Home Concepts Managing Stress & Challenges  On the Cliff’s Edge: Four Tiers of Health-Based Coaching

 On the Cliff’s Edge: Four Tiers of Health-Based Coaching

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These activities, as well as others being advocated by Communities Collaborating integrate all four tiers with a focus on building healthy communities and sustained services for senior citizens in the island communities that participate in this collaborating venture. While Communities Collaborating is not itself directly providing these health-based coaching services, it is providing training for local community coaches and, most importantly, identifying best practices that already exist in the participating communities and providing venues where these best practices can be shared with leaders of the other collaborating communities.

A Career in Health-Based Coaching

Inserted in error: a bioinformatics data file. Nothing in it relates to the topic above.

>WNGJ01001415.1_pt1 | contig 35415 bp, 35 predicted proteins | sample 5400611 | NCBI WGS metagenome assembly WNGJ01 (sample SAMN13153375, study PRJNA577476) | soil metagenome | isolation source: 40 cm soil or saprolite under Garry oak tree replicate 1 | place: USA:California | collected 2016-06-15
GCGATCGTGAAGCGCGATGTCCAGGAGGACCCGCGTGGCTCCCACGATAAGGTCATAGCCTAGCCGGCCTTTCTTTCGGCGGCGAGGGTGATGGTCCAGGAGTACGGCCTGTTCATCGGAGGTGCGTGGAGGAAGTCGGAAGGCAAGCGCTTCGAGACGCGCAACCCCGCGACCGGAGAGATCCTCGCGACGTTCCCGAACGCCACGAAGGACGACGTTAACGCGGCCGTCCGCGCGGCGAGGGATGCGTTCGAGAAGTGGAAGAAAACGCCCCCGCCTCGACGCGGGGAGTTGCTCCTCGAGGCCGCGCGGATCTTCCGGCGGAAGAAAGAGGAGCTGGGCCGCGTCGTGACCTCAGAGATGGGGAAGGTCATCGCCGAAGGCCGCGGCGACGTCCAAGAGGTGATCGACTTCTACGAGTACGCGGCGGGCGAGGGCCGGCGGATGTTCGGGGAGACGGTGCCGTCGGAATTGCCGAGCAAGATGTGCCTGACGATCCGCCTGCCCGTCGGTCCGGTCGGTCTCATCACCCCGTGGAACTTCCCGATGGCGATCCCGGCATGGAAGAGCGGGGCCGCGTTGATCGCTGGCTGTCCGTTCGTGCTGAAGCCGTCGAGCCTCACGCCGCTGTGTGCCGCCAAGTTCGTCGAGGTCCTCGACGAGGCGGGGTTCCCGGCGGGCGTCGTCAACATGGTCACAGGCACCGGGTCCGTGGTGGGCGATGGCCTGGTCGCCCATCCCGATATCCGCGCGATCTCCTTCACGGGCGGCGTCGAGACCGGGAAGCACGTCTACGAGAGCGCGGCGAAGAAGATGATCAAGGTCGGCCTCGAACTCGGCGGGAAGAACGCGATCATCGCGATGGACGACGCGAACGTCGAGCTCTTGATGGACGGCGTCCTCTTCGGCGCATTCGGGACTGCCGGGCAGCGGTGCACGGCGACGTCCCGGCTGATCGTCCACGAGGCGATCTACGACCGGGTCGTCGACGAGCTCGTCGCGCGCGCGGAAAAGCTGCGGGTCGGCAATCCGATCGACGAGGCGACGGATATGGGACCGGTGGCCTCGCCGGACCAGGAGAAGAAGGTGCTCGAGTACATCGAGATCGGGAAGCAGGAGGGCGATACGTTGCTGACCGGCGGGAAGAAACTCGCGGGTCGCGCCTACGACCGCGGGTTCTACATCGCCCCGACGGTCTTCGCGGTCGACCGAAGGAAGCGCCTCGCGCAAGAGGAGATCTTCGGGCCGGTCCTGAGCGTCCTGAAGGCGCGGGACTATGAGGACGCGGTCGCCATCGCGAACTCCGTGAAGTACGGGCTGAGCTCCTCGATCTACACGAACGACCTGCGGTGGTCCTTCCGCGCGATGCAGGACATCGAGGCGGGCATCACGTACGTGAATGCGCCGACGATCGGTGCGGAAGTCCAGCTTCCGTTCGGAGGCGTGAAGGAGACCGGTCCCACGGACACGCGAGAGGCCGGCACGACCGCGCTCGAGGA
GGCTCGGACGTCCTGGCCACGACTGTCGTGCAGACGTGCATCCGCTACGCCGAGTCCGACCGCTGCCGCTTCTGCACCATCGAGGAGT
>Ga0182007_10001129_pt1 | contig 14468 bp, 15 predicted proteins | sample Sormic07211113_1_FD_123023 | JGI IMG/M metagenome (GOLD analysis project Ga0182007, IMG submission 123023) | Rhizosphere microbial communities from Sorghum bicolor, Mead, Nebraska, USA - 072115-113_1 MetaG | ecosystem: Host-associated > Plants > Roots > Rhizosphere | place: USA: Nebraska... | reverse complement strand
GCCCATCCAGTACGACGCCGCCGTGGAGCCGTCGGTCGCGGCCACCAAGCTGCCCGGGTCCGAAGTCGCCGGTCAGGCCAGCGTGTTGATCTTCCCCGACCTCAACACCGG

As in the case of a career in personal or organizational coaching, someone wanting to be a health-based coach probably must be blessed with or cultivate a entrepreneurial spirit. If you choose to work in this area, you will be a pioneer and a visionary. The work will undoubtedly be challenging – yet the financial rewards and sense of personal satisfaction in being of valuable assistance to other people are clearly available.

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One Comment

  1. Rey Carr

    January 9, 2019 at 8:12 pm

    I like the modernizing of prevention and its application to health coaching. When I was working as a school psychologist in a community mental health center in San Francisco in the early 1960s, this prevention approach was our mandate and mantra. Originally developed by Gerald Caplan (1917-2008), a child and community psychiatrist who wrote the prevention “bible”: Principles of Preventive Psychiatry. He founded the idea of mental health consultation and I was fortunate to be in one of his workshops on how to implement the three-tier model of prevention, simply known as primary prevention, secondary prevention and tertiary prevention (which correspond to your model). I was able with Dr. Caplan’s guidance to complete a research study in 1976 on the power of the “preventive consultation” model: “The effects of preventive consultation with elementary school principals on changing teacher staff meeting behaviours. “Canadian Counsellor, 10(4), 157-166.


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